Japan’s Third Disaster

Japan’s Third Disaster

By Thomas
Lifson

 

Disaster has come in threes to Japan. Earthquakes,
tsunami, and the Fukushima nuclear power plant explosion. The crisis there may
get worse, but it is already bad, and will have a huge impact on Japan’s future,
even if the feared meltdown never takes place

Fukushima can only
aggravate the already very uneasy acceptance of nuclear power by the Japanese
people.  As the only people on earth to have lived through nuclear attacks on
their cities, fears of radiation entering the environment  are even greater than
overseas. Peace Park and its museum in Hiroshima make an indelible impression of
horror, one that is part of the Japanese cultural DNA.

Japan is utterly
dependent on foreign sources for energy, and so nuclear power seemed a natural
for it, and the government and business establishments threw themselves behind
the project of bringing nuclear power to Japan. (Full disclosure: in the course
of my consulting work I have worked with a number of major players in the
Japanese nuclear power industry).  To a large extent, they succeeded, but not
without controversy.

I lived in Japan at the time of construction of
several major nuclear power stations, which faced serious, adamant opposition.
The opponents inevitably raised serious question about safety in the event of
earthquakes, and were always assured the utmost precautions would be taken. The
usual pattern was for local groups in the rural regions chosen to be bought off
one way or another, with increased tax revenue and other funds making their way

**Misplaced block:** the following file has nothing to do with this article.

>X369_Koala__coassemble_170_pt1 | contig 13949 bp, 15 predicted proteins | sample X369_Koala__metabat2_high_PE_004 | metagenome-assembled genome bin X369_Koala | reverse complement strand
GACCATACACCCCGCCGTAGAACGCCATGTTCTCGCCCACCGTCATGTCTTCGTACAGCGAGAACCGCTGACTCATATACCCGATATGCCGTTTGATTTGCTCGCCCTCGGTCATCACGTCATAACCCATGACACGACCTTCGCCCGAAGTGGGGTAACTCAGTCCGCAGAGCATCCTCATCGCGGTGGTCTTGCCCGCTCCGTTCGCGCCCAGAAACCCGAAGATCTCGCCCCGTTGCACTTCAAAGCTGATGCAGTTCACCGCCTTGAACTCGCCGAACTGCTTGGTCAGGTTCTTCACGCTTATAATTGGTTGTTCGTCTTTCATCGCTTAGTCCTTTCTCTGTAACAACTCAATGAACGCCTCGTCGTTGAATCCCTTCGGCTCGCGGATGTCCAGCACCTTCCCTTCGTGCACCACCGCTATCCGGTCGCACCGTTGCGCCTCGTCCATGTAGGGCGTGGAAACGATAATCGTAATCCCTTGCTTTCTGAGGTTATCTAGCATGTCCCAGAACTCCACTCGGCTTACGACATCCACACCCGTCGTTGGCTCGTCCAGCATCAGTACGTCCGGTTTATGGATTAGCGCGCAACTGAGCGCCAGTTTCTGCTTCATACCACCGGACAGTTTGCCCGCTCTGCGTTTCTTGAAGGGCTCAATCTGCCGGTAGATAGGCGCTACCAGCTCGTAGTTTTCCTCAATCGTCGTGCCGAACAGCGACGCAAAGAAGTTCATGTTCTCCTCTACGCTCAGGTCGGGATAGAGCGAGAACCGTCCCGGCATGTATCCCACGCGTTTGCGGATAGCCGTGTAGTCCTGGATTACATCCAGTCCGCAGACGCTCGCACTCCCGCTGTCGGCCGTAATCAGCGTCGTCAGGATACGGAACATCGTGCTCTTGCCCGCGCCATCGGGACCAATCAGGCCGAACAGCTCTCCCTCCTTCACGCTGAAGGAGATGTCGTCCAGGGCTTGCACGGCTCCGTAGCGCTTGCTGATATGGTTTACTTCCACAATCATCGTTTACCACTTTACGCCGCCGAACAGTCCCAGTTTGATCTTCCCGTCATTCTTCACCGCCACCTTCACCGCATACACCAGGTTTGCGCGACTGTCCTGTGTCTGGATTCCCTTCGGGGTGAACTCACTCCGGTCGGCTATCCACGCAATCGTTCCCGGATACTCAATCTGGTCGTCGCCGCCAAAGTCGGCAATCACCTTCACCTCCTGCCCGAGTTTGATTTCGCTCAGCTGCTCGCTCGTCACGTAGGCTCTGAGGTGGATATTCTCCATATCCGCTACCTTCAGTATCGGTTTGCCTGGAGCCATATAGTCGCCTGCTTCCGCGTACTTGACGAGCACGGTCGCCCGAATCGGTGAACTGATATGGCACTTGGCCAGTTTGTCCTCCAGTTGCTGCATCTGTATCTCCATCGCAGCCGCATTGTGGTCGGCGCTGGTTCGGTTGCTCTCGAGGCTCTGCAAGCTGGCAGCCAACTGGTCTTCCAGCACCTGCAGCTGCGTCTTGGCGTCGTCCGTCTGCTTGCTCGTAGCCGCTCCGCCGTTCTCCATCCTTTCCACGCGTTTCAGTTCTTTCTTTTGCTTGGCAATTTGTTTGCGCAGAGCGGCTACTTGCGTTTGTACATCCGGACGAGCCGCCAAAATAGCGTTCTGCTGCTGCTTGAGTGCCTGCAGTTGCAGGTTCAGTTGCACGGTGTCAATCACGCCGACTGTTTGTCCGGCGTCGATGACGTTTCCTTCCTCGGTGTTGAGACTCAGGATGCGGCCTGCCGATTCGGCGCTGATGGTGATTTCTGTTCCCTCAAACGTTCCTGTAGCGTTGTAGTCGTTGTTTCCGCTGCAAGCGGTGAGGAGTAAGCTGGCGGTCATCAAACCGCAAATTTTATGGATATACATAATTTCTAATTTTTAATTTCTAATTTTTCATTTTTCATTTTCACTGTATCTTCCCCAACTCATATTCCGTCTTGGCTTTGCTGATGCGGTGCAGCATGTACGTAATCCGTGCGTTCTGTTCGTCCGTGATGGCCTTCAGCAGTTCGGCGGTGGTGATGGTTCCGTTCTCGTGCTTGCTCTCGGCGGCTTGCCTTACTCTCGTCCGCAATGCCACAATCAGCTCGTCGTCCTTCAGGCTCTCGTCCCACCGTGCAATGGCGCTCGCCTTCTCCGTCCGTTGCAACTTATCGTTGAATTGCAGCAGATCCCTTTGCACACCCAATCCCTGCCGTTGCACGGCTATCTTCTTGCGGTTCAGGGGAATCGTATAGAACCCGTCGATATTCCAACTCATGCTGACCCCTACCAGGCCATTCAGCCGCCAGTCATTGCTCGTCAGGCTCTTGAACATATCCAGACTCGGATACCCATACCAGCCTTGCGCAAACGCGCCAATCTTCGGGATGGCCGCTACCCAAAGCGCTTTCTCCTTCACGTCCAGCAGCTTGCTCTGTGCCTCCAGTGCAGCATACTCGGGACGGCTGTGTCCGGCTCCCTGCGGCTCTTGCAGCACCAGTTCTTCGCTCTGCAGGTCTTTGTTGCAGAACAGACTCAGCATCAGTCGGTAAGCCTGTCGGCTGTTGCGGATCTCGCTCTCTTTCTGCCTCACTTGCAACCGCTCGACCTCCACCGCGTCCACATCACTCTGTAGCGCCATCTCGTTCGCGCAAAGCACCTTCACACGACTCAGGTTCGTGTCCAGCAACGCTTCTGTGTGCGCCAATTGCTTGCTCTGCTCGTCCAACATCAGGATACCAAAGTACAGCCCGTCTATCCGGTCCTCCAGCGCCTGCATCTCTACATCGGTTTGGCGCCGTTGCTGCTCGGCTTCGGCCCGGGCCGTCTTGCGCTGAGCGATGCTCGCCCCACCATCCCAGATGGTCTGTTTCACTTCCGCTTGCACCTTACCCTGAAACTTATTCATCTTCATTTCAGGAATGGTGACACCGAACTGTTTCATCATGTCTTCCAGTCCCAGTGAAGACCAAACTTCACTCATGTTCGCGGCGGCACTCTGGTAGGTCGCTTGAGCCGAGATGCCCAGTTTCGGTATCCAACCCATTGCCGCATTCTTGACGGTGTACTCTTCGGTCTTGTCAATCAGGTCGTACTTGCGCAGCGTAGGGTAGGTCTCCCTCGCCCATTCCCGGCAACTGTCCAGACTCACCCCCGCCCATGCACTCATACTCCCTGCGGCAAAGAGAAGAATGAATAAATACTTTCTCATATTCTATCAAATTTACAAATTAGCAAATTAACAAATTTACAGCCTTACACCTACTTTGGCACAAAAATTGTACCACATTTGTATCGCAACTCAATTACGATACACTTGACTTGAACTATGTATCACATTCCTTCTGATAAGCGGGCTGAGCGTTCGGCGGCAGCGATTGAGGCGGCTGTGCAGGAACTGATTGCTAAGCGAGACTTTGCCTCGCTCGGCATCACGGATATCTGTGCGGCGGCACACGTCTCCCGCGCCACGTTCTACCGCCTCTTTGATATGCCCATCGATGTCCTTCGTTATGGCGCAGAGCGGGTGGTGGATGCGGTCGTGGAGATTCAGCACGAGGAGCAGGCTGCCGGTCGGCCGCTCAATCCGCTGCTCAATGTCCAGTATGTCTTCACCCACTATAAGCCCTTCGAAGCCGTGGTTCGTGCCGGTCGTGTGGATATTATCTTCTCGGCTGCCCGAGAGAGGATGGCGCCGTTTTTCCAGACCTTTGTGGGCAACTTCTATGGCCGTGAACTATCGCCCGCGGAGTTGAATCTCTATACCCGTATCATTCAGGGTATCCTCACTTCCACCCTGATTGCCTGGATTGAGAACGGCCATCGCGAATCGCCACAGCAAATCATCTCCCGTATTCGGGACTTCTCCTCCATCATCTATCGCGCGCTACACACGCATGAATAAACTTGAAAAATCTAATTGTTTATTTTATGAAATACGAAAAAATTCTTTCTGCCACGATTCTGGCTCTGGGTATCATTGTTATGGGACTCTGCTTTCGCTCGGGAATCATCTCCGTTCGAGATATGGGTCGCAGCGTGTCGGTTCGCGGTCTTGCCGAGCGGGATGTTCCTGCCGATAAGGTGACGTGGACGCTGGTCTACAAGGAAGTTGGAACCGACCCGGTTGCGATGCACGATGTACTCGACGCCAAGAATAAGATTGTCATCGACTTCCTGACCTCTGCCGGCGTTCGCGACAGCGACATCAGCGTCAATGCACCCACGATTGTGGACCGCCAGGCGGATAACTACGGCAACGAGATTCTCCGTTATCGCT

to locals, and opponent groups to be bulldozed.

Tokyo Electric Power, the
owner of Fukushima, is a massive company, supplying the same amount of
electricity Italy consumes to its customers.  It was once highly respected, but
had a scandal over a cover up of defects at its nuclear plants,  resulting in
the resignation
of its chairman and president in 2002, and  will no doubt come in for serious
criticism no matter what the outcome of the Fukushima crisis. Toden (as the
Japanese call it — Wall Street calls it TEPCO) also has the inevitable
reputation for arrogance that accompanies a big power company building and
operating major facilities in rural areas.

Recovering from the quake and
tsunami is already going to be a huge challenge, financially and otherwise. If
Japan faces pressure to shut down its nuclear power facilities, it will be a
catastrophe for Japan, leading to shortages of electricity and financial
disaster for electricity users. Japan’s 54 nuclear stations account
for a third of its power, scheduled to hit 40% by 2018, but their importance is
far greater than that figure reveals.
The nuclear plants are base load
plants, running all the time, supplying the basic demand for electricity. Peak
load power is provided by hydrocarbon-based fuels and hydro. If nuclear is shut
down, it will require bigger purchases of oil, LNG, and coal, costing Japan
more, and inflating demand and prices on world markets. If the base load
capacity is taken offline, it is a real challenge to keep the peak fscilities
running 24 hours a day, and there is no extra margin for peak load
demands.

So I expect that Japan will be roiled by questions about
continued operation of nuclear power, that Tokyo Electric will be rocked, and
that the consequences will compound the difficulty of rebuilding.  What a sad
outlook for a country on its knees.

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